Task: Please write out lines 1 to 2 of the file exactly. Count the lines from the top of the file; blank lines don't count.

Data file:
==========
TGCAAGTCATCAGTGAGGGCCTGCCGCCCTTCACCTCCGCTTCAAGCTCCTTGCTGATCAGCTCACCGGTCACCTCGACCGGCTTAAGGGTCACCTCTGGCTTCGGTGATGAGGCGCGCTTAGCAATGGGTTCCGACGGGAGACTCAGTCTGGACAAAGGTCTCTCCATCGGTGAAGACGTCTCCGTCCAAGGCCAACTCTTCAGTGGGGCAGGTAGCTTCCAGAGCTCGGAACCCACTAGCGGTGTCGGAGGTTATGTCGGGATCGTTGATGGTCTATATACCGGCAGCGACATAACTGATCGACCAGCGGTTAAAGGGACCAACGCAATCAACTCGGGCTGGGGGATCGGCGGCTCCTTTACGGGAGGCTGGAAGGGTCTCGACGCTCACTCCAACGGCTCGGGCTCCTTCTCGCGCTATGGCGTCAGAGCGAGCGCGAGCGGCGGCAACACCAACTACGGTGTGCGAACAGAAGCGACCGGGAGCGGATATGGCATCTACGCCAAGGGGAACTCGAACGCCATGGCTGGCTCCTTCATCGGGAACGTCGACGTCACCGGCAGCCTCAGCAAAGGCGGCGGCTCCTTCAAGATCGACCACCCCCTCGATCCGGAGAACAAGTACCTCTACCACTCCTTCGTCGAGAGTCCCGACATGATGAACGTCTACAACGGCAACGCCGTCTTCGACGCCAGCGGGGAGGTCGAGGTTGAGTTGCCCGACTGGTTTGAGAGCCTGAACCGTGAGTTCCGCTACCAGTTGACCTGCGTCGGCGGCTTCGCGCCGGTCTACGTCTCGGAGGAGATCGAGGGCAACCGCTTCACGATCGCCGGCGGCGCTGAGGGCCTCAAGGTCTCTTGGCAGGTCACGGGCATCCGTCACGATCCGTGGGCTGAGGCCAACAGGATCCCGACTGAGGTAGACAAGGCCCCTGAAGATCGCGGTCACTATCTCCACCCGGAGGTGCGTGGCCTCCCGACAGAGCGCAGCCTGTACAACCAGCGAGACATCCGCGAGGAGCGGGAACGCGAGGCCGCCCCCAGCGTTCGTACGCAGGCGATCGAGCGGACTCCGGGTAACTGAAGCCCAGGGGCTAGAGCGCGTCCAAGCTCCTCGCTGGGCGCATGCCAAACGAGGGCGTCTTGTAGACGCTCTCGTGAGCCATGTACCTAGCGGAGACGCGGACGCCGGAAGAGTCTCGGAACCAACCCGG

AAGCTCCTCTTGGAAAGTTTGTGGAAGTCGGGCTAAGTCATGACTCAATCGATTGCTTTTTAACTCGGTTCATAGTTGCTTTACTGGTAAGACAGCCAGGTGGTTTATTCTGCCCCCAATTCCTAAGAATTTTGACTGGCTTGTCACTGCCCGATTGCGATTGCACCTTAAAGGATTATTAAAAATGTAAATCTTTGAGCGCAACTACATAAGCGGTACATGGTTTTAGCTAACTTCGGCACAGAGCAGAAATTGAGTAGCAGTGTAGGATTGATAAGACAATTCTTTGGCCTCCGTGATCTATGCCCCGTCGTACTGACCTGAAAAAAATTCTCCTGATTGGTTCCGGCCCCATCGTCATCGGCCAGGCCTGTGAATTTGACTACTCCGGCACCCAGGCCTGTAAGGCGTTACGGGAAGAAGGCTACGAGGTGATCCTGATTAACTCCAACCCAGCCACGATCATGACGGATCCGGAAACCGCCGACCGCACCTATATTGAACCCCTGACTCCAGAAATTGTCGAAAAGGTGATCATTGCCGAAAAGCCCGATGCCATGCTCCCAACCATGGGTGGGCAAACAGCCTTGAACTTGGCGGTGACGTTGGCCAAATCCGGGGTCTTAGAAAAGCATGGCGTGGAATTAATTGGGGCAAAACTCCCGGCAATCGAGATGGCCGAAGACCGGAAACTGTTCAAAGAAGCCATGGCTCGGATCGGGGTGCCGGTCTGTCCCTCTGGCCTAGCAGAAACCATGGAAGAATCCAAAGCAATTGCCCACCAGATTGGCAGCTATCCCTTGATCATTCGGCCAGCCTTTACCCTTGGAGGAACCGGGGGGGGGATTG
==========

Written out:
TGCAAGTCATCAGTGAGGGCCTGCCGCCCTTCACCTCCGCTTCAAGCTCCTTGCTGATCAGCTCACCGGTCACCTCGACCGGCTTAAGGGTCACCTCTGGCTTCGGTGATGAGGCGCGCTTAGCAATGGGTTCCGACGGGAGACTCAGTCTGGACAAAGGTCTCTCCATCGGTGAAGACGTCTCCGTCCAAGGCCAACTCTTCAGTGGGGCAGGTAGCTTCCAGAGCTCGGAACCCACTAGCGGTGTCGGAGGTTATGTCGGGATCGTTGATGGTCTATATACCGGCAGCGACATAACTGATCGACCAGCGGTTAAAGGGACCAACGCAATCAACTCGGGCTGGGGGATCGGCGGCTCCTTTACGGGAGGCTGGAAGGGTCTCGACGCTCACTCCAACGGCTCGGGCTCCTTCTCGCGCTATGGCGTCAGAGCGAGCGCGAGCGGCGGCAACACCAACTACGGTGTGCGAACAGAAGCGACCGGGAGCGGATATGGCATCTACGCCAAGGGGAACTCGAACGCCATGGCTGGCTCCTTCATCGGGAACGTCGACGTCACCGGCAGCCTCAGCAAAGGCGGCGGCTCCTTCAAGATCGACCACCCCCTCGATCCGGAGAACAAGTACCTCTACCACTCCTTCGTCGAGAGTCCCGACATGATGAACGTCTACAACGGCAACGCCGTCTTCGACGCCAGCGGGGAGGTCGAGGTTGAGTTGCCCGACTGGTTTGAGAGCCTGAACCGTGAGTTCCGCTACCAGTTGACCTGCGTCGGCGGCTTCGCGCCGGTCTACGTCTCGGAGGAGATCGAGGGCAACCGCTTCACGATCGCCGGCGGCGCTGAGGGCCTCAAGGTCTCTTGGCAGGTCACGGGCATCCGTCACGATCCGTGGGCTGAGGCCAACAGGATCCCGACTGAGGTAGACAAGGCCCCTGAAGATCGCGGTCACTATCTCCACCCGGAGGTGCGTGGCCTCCCGACAGAGCGCAGCCTGTACAACCAGCGAGACATCCGCGAGGAGCGGGAACGCGAGGCCGCCCCCAGCGTTCGTACGCAGGCGATCGAGCGGACTCCGGGTAACTGAAGCCCAGGGGCTAGAGCGCGTCCAAGCTCCTCGCTGGGCGCATGCCAAACGAGGGCGTCTTGTAGACGCTCTCGTGAGCCATGTACCTAGCGGAGACGCGGACGCCGGAAGAGTCTCGGAACCAACCCGG

AAGCTCCTCTTGGAAAGTTTGTGGAAGTCGGGCTAAGTCATGACTCAATCGATTGCTTTTTAACTCGGTTCATAGTTGCTTTACTGGTAAGACAGCCAGGTGGTTTATTCTGCCCCCAATTCCTAAGAATTTTGACTGGCTTGTCACTGCCCGATTGCGATTGCACCTTAAAGGATTATTAAAAATGTAAATCTTTGAGCGCAACTACATAAGCGGTACATGGTTTTAGCTAACTTCGGCACAGAGCAGAAATTGAGTAGCAGTGTAGGATTGATAAGACAATTCTTTGGCCTCCGTGATCTATGCCCCGTCGTACTGACCTGAAAAAAATTCTCCTGATTGGTTCCGGCCCCATCGTCATCGGCCAGGCCTGTGAATTTGACTACTCCGGCACCCAGGCCTGTAAGGCGTTACGGGAAGAAGGCTACGAGGTGATCCTGATTAACTCCAACCCAGCCACGATCATGACGGATCCGGAAACCGCCGACCGCACCTATATTGAACCCCTGACTCCAGAAATTGTCGAAAAGGTGATCATTGCCGAAAAGCCCGATGCCATGCTCCCAACCATGGGTGGGCAAACAGCCTTGAACTTGGCGGTGACGTTGGCCAAATCCGGGGTCTTAGAAAAGCATGGCGTGGAATTAATTGGGGCAAAACTCCCGGCAATCGAGATGGCCGAAGACCGGAAACTGTTCAAAGAAGCCATGGCTCGGATCGGGGTGCCGGTCTGTCCCTCTGGCCTAGCAGAAACCATGGAAGAATCCAAAGCAATTGCCCACCAGATTGGCAGCTATCCCTTGATCATTCGGCCAGCCTTTACCCTTGGAGGAACCGGGGGGGGGATTG